September Coincident Indices: Wisconsin Continues to Lag

Thank goodness for Kansas, it makes even Wisconsin look good!


Figure 1: Log coincident indices for Minnesota (blue), Wisconsin (red), Kansas (green), California (teal) and US (black), all normalized to 2011M01=0. Dashed line at 2011M01. Source: Philadelphia Fed September 2015 release, and author’s calculations.

One criticism leveled against this graph, where I have normalized on a level at a certain date, is that it abstracts from trends. The question is what trend to use. I use the concept of cointegration to identify a trend, rather than using a time series model (either linear deterministic trend or a random walk with drift). Hence, I am constructing a counterfactual; disbelievers in such things should click elsewhere.

I follow the procedure used in this post:

The logs of the coincident series for Wisconsin and the US do not reject the I(1) null at conventional levels. At the same time, they appear to be cointegrated according to standard test (Johansen, constant, no trend, 2 lags of first differences, at 5% msl).

Hence, I estimate a single-equation error correction model, assuming US economic activity is weakly exogenous for Wisconsin, over the 1990M01-2010M12 period. Let wi be the log coincident index for Wisconsin, and us be the log coincident index for the US. Δ is the first difference operator. The resulting estimates are:

Δwit = 0.0080.0060wit-1 + 0.0042ust-1 + first and second lags of first differences

Adj-R2=0.92, SER = 0.00074, N = 252. Significance at 5% msl using HAC robust standard errors denoted by bold face.

Observation 1: This is a pretty high coefficient of variation. Statistically, the m/m growth rate in Wisconsin economic activity is well explained.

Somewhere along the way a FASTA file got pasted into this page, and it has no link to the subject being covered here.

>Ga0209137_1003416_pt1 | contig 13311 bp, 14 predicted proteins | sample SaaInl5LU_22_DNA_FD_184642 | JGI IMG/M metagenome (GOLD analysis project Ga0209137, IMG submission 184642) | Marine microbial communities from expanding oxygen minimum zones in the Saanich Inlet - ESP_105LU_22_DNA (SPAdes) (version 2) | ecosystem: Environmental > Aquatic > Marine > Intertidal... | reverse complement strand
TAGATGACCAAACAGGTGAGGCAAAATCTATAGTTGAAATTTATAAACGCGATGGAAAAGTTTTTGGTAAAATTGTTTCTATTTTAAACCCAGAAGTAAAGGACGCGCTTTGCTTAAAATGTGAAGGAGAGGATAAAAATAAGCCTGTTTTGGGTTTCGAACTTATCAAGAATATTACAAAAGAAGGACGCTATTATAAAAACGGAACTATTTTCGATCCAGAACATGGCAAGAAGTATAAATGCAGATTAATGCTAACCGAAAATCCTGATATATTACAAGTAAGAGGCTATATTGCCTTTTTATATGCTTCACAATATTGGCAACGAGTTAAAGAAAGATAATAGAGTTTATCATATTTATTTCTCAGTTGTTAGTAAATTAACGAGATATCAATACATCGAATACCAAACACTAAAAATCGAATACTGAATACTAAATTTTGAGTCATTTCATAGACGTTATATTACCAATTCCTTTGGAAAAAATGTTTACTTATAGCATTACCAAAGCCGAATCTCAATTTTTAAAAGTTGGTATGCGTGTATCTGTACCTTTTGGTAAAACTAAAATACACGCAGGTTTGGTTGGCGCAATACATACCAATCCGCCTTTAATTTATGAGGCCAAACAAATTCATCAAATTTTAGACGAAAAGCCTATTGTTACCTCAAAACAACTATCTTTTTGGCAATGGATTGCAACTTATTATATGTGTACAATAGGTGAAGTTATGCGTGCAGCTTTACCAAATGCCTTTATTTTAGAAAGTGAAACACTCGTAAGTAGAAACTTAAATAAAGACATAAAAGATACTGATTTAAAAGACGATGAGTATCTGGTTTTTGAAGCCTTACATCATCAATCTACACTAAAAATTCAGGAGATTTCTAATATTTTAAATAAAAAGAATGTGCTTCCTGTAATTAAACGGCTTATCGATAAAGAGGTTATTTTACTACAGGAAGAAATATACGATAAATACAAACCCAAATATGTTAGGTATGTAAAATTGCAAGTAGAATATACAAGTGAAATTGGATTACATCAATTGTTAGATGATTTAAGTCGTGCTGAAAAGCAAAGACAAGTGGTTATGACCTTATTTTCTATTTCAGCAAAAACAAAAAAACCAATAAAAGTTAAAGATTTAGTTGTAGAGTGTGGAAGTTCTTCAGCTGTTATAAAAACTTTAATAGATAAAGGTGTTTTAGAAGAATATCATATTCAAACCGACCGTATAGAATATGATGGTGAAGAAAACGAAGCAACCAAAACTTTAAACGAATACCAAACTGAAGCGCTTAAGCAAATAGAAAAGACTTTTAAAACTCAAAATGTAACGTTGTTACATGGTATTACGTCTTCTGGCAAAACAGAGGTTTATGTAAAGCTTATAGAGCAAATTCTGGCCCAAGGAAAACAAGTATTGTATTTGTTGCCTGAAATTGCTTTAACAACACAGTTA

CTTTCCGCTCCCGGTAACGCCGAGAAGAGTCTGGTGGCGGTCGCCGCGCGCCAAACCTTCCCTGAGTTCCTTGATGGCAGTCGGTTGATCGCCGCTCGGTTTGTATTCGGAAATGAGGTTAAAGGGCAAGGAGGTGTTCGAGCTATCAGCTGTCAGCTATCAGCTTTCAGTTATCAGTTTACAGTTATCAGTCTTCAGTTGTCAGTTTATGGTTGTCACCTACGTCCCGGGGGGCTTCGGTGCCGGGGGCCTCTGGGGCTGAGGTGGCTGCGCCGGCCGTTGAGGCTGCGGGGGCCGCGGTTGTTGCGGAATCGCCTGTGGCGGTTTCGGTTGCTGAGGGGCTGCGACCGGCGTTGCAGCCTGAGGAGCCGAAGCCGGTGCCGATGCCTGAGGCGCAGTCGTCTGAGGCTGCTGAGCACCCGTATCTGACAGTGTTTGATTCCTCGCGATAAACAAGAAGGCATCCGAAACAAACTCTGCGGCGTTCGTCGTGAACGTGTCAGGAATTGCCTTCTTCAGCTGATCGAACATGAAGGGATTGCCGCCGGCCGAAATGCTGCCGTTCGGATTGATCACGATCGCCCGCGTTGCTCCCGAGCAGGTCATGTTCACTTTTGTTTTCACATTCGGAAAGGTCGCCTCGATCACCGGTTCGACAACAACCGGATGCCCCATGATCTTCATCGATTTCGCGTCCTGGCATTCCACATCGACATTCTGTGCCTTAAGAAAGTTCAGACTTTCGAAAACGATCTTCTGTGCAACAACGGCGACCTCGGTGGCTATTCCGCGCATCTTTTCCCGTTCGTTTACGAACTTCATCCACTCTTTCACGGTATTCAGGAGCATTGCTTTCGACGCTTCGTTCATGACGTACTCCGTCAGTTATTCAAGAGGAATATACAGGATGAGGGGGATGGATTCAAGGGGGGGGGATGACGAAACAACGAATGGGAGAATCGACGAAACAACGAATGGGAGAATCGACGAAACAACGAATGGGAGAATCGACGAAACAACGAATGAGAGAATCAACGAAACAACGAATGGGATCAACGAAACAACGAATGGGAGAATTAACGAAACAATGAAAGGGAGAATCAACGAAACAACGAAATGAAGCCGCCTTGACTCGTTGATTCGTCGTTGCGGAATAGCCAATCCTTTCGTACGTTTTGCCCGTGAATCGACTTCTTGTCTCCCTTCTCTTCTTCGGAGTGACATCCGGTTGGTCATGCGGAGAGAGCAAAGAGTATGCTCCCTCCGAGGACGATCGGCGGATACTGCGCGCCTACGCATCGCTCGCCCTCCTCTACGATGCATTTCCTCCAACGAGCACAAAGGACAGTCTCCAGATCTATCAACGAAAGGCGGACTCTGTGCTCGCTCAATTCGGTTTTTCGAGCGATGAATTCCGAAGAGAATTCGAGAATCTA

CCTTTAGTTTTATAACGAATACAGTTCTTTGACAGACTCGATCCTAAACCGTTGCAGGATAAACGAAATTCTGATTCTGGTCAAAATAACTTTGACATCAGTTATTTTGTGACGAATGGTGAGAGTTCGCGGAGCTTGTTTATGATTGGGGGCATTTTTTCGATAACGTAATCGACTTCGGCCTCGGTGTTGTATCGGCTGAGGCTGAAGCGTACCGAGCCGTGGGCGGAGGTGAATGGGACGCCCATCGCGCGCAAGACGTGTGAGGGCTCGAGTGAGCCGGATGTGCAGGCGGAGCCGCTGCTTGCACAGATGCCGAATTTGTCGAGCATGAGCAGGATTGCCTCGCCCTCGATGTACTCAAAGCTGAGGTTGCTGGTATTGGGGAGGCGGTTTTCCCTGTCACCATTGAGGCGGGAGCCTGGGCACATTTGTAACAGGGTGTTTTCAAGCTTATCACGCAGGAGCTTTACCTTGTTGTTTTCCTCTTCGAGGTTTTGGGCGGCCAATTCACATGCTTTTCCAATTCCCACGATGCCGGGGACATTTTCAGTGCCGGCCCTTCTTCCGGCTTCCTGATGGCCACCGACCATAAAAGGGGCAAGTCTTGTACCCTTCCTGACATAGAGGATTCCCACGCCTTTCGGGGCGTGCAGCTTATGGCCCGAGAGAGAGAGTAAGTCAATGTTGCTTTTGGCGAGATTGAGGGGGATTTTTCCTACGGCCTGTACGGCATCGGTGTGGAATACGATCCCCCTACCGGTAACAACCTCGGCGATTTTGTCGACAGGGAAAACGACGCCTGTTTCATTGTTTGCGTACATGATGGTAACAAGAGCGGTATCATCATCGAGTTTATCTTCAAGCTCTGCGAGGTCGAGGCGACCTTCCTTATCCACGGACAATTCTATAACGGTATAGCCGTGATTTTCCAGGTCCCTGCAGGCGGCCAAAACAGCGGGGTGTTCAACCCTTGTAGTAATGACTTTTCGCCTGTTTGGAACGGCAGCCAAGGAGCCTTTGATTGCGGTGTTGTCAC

Observation 2: The cointegrating relationship between Wisconsin output and US is about 0.70.

I use the equation estimated over 1990-2010 to dynamically forecast out of sample over the 2011M01-2015M03 period, taking as given the ex post realization of the US coincident index. (Technically this is a ex post historical simulation.)


Figure 2: Coincident index for Wisconsin (dark blue), forecast (red), 50% confidence band (dark gray), and 90% confidence band (light gray). For forecast, see text. Source: Philadelphia Fed and author’s calculations.

This outcome suggests that Wisconsin has been underperforming since 2011M01 relative to a counterfactual based on historical correlations in place over the 1990-2010 period. As of September 2015, actual activity is 1.9% (log terms) below what it should be.

Using GDP figures reported in the Wisconsin Department of Revenue’s May 2015 Economic Outlook, and assuming the coincident index shortfall is proportional to the real Gross State Product (GSP) shortfall, I calculate the cumulative loss since the beginning of 2011 is about 18.6 billion Ch.2009$, representing about 6.7% worth of 2015 forecasted GSP (according to Wisconsin’s Department of Revenue).

I would be somewhat wary of putting too much weight on the surge in activity registered in the last year which puts the actual within the 90% band. That’s because the last year’s worth of data do not incorporate directly the Quarterly Census of Employment and Wages (QCEW) data that the Walker Administration has touted as being very precise (at least, in the past; that refrain is seldom heard now). More discussion of this issue here.

See more on the Governor’s assertion that Wisconsin is moving in the right direction.

3 thoughts on “September Coincident Indices: Wisconsin Continues to Lag

  1. Neil

    Over the last 12 months, whag is the growth rate on this coincident activity index for Wisconsion and Minnesota, respectively?

    1. Menzie Chinn Post author

      Neil: Wisconsin 3.9%, Minnesota 3.0%, m/m annualized in log terms. The difference in growth rates is not statistically significant at the 5% msl, using White standard errors.

  2. DeDude

    Who could have thunk that reducing demand by cutting incomes to consumer class individuals; then handing that money to investor class individuals; in an economy that operates below capacity; would be bad for economic growth. I mean its not like the GDP formula is a 5’th grade math problem –or what?

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